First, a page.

Category Archives: Personal Finance

4 Steps to Take Before Quitting Your Current Job

Had a bad day at work? Or maybe it’s more than that? Is your boss demanding and hard to please? Are your coworkers toxic? And are expectations unrealistic? Being in a job that brings you stress can be damaging to your mental, emotional, and physical health. But before cutting ties and making a dramatic exit, make sure a couple things are in order first. If you are strategic about your exit plan, you can keep the negative fall out to your career minimal.

Here are a couple actions to take before you put in your notice:

  1. Get your cover letter in order

It’s the rare circumstance when it is better to quit your job without another job lined up. For most of us, this means taking a look around and seeing what else is out there. Putting together a killer cover letter is at the top of your list of priorities. If writing is not one of your strengths, modify online cover letter examples and adapt one as needed.

Beyond work experience, top-tier employers want to see a cover letter that gives them insight into your character. They want to know that you are worth the salary you are asking for to perform the role. Onboarding a new recruit is an investment of time and money for the person hiring you. Your cover letter gets you through the door and gives you an opportunity for a face-to-face interview.

  1. Update your resume

Your last resume got you your present job. What will you need to showcase to get your next big break? What is lacking from your current resume that would make you a company’s top choice? Pinpoint what is lacking and consider how to include it in a new resume. This might mean you need to devote some evenings to taking online certification courses or other training. It absolutely means that you learn how to phrase your resume to showcase what you have accomplished in your career. For example, not only the positions you have held, but the ways in which your work has paid off for the company. There are other dos and don’ts involved in figuring out how to present your work experience in the best way so study up to write the best resume possible.

The most important thing you should know? Don’t quit your current job until you have a solid, updated resume ready for use.

  1. Spend more time on LinkedIn

Do you have a LinkedIn profile? If not, here is another action to take before you hightail it from your current job. LinkedIn is where recruiters conduct searches for candidates to fill open roles. If you are just starting out, it might take time for you to grow your network. Keep in mind, the  more people you connect with on this platform, the better your chances of finding your next job opportunity.

In a fascinating study based on LinkedIn data, researchers found that “weak connections” are key to finding new jobs. This is a term for people who you do not know directly, but who someone you know is in touch with. Job referrals often come from connections that are twice removed, or sometimes even three times removed.

  1. Practice strategic thinking

Can you pinpoint why your current job is making you unhappy? If not, it might be worthwhile to figure this out. Not digging down and finding out the why could lead you to making the same mistakes when choosing your next job. Of course, don’t only focus on the negatives of what you don’t want. Write out what you do want, as well. Get very clear on what your dream job looks like and you will be able to recognize it more easily when the opportunity comes knocking.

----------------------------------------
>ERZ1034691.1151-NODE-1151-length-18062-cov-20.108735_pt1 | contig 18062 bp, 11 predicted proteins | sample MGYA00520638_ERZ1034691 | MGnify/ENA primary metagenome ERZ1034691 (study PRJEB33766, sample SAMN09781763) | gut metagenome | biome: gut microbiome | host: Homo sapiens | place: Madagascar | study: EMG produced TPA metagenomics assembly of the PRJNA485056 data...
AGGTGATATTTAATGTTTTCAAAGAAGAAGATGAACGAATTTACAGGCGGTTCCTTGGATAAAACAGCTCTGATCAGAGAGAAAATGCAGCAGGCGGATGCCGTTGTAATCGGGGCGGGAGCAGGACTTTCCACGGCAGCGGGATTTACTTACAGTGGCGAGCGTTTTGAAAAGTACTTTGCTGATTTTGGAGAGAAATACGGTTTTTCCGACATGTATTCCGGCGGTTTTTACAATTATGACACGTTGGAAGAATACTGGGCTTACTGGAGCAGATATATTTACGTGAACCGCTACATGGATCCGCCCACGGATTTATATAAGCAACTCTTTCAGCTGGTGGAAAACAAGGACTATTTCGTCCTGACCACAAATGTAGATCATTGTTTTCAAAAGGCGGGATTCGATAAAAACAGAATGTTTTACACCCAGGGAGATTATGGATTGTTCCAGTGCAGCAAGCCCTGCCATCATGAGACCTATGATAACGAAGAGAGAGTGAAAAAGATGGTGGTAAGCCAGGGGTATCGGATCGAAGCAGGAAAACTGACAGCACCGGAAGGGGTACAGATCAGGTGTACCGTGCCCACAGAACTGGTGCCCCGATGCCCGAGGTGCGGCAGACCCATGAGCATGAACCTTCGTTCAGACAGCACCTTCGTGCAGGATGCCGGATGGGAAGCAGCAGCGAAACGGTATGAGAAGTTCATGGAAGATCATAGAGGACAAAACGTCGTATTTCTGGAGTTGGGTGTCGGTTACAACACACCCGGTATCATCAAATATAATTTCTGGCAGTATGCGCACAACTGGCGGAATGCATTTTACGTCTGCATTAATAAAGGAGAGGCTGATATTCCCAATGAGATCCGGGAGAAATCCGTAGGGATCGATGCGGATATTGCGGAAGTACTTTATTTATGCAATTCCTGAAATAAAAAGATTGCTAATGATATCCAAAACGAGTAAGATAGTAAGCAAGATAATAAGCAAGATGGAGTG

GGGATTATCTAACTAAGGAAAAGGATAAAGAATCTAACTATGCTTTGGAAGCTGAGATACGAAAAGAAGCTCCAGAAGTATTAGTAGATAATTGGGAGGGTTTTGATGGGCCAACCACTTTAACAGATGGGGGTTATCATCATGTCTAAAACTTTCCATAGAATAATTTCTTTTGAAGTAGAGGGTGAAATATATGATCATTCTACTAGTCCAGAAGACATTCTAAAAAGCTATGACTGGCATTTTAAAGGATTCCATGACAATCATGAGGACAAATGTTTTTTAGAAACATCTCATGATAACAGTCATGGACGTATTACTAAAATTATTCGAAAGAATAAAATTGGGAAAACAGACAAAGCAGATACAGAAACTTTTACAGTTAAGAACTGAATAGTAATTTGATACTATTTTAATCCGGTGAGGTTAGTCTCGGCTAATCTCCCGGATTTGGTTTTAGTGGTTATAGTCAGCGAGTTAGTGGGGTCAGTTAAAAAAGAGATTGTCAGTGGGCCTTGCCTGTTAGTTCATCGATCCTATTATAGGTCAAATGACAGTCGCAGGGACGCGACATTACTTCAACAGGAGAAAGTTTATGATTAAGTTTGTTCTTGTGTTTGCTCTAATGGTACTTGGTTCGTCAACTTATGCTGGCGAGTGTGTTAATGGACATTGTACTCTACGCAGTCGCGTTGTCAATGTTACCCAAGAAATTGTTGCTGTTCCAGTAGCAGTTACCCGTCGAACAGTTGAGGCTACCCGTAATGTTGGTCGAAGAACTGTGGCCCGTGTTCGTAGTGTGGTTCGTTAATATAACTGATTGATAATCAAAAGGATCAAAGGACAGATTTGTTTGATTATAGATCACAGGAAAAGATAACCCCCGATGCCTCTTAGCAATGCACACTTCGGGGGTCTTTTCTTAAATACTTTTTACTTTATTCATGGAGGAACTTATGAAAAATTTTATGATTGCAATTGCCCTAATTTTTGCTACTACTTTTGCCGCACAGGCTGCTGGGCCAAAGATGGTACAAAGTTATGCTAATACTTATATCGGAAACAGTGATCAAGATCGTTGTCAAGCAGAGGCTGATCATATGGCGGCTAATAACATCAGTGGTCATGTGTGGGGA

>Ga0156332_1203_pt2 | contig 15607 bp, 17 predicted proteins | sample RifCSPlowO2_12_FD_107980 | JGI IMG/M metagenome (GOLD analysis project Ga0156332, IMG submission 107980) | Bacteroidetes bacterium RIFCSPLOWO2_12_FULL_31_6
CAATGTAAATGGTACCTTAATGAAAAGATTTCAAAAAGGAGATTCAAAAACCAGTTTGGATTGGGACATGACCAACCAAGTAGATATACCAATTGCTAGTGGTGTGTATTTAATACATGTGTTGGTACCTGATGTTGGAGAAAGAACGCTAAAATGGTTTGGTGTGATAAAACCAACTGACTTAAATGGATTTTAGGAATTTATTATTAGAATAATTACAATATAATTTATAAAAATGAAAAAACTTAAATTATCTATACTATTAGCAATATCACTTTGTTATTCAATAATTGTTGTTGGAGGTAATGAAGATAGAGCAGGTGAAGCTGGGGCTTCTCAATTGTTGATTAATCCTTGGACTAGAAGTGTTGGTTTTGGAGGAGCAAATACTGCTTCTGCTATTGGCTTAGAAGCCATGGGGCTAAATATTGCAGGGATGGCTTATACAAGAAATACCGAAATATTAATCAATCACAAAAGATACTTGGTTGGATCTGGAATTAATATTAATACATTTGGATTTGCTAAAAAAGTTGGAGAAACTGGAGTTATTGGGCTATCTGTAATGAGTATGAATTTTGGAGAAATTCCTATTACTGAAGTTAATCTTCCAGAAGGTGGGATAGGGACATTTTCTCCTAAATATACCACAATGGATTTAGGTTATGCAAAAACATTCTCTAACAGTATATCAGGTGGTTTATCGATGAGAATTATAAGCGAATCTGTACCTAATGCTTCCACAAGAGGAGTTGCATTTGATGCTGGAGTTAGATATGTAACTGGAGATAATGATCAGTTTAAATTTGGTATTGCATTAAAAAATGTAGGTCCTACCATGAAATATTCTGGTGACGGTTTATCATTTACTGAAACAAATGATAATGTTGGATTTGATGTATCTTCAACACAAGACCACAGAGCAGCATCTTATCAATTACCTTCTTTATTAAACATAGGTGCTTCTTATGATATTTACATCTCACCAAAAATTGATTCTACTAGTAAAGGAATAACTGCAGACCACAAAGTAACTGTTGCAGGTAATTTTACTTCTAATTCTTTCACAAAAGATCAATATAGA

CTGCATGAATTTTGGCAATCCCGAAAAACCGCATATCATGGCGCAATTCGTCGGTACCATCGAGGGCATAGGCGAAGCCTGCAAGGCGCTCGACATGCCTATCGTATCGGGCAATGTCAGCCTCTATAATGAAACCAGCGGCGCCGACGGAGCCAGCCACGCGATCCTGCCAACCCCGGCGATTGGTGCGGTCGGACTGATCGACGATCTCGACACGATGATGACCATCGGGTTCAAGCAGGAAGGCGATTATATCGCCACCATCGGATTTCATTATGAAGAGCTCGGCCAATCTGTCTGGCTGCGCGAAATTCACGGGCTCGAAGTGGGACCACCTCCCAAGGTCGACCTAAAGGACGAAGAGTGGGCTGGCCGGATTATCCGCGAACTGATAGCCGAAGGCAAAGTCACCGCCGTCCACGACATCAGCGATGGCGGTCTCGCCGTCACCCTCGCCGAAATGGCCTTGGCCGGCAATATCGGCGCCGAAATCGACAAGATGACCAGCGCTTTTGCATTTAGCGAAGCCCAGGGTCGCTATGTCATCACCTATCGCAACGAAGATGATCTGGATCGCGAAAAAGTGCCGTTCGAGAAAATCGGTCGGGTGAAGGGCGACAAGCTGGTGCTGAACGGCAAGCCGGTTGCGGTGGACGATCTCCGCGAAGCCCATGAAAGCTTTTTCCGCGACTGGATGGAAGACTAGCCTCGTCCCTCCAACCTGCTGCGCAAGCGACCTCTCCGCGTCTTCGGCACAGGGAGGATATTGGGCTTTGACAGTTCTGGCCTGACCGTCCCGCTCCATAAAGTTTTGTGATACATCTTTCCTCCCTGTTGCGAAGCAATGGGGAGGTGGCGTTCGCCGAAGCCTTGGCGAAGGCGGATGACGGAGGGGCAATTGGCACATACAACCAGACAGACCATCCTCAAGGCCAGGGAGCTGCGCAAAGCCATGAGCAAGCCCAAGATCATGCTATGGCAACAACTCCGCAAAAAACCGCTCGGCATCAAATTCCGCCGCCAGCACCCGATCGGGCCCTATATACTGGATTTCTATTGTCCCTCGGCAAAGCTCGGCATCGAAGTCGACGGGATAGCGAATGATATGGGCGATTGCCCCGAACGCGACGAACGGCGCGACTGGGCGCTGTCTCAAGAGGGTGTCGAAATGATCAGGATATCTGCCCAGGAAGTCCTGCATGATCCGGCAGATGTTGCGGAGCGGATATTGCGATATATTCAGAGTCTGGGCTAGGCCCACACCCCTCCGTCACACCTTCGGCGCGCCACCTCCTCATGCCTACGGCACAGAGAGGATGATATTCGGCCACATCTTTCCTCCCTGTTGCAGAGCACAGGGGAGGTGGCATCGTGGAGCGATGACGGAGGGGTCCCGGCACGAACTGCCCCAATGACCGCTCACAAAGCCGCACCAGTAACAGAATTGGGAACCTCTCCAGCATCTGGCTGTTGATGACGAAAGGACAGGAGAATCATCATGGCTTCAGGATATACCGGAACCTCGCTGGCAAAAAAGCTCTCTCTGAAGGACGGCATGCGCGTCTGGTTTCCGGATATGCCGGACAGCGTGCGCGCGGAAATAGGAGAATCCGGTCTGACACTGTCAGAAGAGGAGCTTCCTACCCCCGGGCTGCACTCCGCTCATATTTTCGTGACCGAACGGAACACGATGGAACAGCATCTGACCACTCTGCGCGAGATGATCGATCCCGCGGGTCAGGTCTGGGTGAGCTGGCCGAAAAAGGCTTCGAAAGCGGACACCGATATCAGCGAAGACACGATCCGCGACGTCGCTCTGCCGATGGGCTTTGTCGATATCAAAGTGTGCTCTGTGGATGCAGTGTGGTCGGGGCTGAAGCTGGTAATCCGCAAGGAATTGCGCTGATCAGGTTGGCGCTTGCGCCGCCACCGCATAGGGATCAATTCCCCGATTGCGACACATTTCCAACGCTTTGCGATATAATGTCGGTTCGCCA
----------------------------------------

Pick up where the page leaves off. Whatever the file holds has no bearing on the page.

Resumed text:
Ideal jobs come in many different forms, and the size of your paycheck is not the only thing that matters. You might desire more flexibility in where you work. Or the ability to take unlimited vacation days. Perhaps you desire a more clear ladder for advancement within a company. Depending on your personal life goals, your criteria for choosing a job will be different from the next person’s. This is fine. What matters, however, is identifying that criteria. You do this by figuring out and writing down what matters to you, what you can compromise on, and what you won’t.

Make sure you do these four things before quitting your job. These actions will help smooth the transition and make sure your next move is up not down.

5 Ways to Control Monthly Expenses

Who has ever said, “Why, no, I don’t need to save a few bucks every month?” Saving money often requires sacrifice, but the idea that saving is difficult couldn’t be further from the truth. You may have to cut back on a few expenses, but watching your debt shrink and your savings account build is worth it.

Have a Light Bulb of an Idea

light bulb
Image via Flickr by wuestenigel

Do you have an idea so good that it’s like a cartoon light bulb goes off in your head? Consider this thought: The light bulb is the great idea. Changing the bulbs you use in all the fixtures throughout your house probably doesn’t seem like a money-saving idea. If anything, buying new light bulbs for all the overhead lights and lamps in your home is a costly expense.

Over time, incandescent bulbs are more expensive. They use more energy and more electricity, and so they also use energy at a faster rate. As a result, they tend to burn out faster, which causes you to replace them more often. Who needs that hassle? While LED lights cost more initially, you won’t need to replace them as often as you do incandescent bulbs. The LEDs don’t use as many kilowatts either, saving you $100 or more over the lifespan of the LED lights.

Add or Subtract 5 Degrees

You may believe you can do little to save money on heating and cooling that doesn’t involve buying an expensive new HVAC system. However, all you need to do is to adjust the temperatures on the thermostat during the summer and winter seasons.